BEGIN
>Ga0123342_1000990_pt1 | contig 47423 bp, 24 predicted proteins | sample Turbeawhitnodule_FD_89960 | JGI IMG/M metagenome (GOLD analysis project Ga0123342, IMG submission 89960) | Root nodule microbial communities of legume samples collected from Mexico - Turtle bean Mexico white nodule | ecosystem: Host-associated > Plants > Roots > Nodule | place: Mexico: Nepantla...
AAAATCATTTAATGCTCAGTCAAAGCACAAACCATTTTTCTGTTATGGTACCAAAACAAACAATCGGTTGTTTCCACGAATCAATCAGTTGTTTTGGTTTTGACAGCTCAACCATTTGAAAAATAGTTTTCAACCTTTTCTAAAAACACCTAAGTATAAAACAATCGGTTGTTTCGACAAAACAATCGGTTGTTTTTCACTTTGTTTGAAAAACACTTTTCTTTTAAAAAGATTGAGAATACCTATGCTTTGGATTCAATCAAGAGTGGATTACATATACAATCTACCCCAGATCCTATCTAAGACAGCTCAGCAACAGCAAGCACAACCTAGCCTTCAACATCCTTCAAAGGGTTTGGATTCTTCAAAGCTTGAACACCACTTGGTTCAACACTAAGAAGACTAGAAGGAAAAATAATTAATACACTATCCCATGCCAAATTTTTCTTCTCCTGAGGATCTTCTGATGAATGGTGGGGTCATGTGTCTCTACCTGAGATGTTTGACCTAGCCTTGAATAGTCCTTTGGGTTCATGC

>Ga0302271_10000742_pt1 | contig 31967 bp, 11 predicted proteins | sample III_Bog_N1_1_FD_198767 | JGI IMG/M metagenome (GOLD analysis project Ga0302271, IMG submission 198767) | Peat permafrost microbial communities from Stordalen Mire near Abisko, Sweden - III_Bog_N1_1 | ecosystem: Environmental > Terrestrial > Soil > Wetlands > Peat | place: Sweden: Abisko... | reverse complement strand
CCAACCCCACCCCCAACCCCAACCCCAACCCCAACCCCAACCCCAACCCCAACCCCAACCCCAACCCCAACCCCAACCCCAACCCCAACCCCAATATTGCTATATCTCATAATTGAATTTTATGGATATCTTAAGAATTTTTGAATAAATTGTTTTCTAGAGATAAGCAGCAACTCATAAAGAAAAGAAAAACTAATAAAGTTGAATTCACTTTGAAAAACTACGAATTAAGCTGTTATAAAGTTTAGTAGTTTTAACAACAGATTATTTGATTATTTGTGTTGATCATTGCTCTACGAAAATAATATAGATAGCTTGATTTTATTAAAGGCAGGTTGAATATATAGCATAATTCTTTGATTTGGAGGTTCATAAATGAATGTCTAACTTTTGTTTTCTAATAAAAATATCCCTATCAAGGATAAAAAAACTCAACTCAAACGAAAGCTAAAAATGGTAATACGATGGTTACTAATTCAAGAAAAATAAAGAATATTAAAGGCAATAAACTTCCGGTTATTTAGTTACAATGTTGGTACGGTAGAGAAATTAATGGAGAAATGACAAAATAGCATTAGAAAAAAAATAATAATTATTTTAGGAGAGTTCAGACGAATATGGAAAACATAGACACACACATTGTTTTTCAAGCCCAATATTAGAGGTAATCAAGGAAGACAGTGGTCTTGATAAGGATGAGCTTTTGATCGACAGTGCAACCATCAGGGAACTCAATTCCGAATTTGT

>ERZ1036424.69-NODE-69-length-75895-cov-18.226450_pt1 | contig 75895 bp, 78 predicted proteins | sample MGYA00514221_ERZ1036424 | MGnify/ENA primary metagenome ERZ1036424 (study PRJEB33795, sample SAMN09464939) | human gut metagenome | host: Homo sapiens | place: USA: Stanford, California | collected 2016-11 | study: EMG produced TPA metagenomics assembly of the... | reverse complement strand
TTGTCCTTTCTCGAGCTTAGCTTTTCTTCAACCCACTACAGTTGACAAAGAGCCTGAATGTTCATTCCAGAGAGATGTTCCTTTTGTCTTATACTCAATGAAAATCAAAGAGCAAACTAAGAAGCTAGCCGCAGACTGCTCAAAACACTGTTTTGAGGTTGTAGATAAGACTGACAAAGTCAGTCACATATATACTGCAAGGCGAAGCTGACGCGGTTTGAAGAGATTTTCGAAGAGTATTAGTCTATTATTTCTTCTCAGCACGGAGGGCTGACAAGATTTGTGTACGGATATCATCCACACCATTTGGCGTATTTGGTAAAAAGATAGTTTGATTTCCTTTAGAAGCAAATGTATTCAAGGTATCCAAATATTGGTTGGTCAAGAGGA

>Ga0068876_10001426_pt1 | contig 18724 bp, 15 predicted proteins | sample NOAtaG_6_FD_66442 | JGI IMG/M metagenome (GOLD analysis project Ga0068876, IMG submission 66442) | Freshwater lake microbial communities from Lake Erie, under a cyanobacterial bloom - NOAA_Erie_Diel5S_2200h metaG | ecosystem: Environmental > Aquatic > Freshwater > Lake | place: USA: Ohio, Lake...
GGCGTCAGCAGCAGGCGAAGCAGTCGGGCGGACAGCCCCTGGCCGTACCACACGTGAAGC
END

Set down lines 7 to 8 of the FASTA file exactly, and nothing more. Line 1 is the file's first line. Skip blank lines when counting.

>Ga0068876_10001426_pt1 | contig 18724 bp, 15 predicted proteins | sample NOAtaG_6_FD_66442 | JGI IMG/M metagenome (GOLD analysis project Ga0068876, IMG submission 66442) | Freshwater lake microbial communities from Lake Erie, under a cyanobacterial bloom - NOAA_Erie_Diel5S_2200h metaG | ecosystem: Environmental > Aquatic > Freshwater > Lake | place: USA: Ohio, Lake...
GGCGTCAGCAGCAGGCGAAGCAGTCGGGCGGACAGCCCCTGGCCGTACCACACGTGAAGC